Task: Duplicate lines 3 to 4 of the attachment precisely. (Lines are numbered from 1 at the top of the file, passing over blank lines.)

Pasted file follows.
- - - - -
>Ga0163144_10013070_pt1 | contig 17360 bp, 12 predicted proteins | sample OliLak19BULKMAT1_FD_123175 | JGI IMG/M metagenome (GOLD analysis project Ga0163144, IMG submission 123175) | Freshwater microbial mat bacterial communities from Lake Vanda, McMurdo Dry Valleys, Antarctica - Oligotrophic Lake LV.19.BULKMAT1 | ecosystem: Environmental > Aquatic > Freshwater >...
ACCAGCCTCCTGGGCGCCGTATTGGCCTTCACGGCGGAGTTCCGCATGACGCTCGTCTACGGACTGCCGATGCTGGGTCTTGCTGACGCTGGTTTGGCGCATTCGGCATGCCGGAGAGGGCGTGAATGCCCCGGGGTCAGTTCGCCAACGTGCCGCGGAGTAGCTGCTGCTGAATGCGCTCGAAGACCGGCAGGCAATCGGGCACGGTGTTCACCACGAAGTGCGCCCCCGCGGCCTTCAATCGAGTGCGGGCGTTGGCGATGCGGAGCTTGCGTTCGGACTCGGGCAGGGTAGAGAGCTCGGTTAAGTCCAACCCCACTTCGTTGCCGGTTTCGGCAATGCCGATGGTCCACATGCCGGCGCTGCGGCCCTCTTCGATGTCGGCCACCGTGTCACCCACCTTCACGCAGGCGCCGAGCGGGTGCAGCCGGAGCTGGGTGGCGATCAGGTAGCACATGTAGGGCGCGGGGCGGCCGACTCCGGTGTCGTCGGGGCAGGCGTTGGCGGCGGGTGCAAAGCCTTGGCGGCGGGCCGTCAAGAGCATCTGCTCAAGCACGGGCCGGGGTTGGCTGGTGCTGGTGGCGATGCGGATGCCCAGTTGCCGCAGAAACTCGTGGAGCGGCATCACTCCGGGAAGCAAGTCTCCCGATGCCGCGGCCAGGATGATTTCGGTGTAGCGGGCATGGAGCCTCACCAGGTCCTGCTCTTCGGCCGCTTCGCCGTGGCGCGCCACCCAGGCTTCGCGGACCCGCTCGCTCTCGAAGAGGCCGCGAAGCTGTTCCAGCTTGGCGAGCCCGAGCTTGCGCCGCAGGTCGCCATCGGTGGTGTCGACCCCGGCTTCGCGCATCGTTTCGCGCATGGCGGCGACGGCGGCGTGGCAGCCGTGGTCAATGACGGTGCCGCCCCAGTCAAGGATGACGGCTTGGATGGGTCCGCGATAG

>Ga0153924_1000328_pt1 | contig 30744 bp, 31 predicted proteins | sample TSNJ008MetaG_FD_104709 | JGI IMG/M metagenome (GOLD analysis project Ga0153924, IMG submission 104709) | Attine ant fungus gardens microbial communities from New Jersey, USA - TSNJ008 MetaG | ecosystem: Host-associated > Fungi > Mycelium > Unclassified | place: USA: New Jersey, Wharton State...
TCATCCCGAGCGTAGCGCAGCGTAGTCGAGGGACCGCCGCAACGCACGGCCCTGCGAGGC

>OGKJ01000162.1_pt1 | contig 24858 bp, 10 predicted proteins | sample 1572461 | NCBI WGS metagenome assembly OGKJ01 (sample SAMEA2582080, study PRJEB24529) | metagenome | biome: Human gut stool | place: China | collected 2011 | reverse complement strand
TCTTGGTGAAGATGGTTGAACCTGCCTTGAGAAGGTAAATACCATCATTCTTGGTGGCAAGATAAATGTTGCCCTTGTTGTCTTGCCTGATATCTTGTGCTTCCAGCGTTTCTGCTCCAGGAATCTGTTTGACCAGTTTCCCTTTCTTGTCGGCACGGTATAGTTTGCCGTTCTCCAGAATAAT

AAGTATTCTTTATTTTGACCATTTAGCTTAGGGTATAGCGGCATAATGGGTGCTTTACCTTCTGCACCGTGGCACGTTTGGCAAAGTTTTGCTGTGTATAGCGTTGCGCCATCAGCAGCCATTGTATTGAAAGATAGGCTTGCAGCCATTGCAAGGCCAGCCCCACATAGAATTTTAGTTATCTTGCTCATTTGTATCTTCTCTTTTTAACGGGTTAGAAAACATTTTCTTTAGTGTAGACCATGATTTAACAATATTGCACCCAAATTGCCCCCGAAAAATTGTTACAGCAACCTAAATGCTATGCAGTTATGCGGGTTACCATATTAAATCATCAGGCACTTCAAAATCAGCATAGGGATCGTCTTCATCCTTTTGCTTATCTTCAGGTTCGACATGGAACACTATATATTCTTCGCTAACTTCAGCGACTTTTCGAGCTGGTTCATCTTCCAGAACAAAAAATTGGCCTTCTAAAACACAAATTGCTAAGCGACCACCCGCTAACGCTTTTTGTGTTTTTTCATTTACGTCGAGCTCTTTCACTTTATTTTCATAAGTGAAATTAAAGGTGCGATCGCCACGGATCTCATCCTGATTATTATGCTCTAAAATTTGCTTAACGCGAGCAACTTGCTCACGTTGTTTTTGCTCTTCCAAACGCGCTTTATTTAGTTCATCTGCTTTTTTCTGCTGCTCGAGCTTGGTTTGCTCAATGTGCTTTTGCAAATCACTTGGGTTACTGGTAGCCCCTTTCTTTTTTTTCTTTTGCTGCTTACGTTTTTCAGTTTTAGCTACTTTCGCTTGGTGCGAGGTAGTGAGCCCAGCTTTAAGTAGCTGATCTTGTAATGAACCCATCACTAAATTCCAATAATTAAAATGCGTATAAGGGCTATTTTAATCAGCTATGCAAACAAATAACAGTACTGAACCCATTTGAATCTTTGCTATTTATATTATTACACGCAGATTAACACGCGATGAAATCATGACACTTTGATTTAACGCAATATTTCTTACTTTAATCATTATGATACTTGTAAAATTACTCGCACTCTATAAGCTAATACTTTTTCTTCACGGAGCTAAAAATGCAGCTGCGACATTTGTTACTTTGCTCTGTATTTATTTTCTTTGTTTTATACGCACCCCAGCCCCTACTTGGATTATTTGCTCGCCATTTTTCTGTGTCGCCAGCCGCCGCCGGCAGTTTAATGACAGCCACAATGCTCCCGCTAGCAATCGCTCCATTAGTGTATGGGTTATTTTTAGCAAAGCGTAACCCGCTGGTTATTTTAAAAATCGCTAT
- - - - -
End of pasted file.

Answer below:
>Ga0153924_1000328_pt1 | contig 30744 bp, 31 predicted proteins | sample TSNJ008MetaG_FD_104709 | JGI IMG/M metagenome (GOLD analysis project Ga0153924, IMG submission 104709) | Attine ant fungus gardens microbial communities from New Jersey, USA - TSNJ008 MetaG | ecosystem: Host-associated > Fungi > Mycelium > Unclassified | place: USA: New Jersey, Wharton State...
TCATCCCGAGCGTAGCGCAGCGTAGTCGAGGGACCGCCGCAACGCACGGCCCTGCGAGGC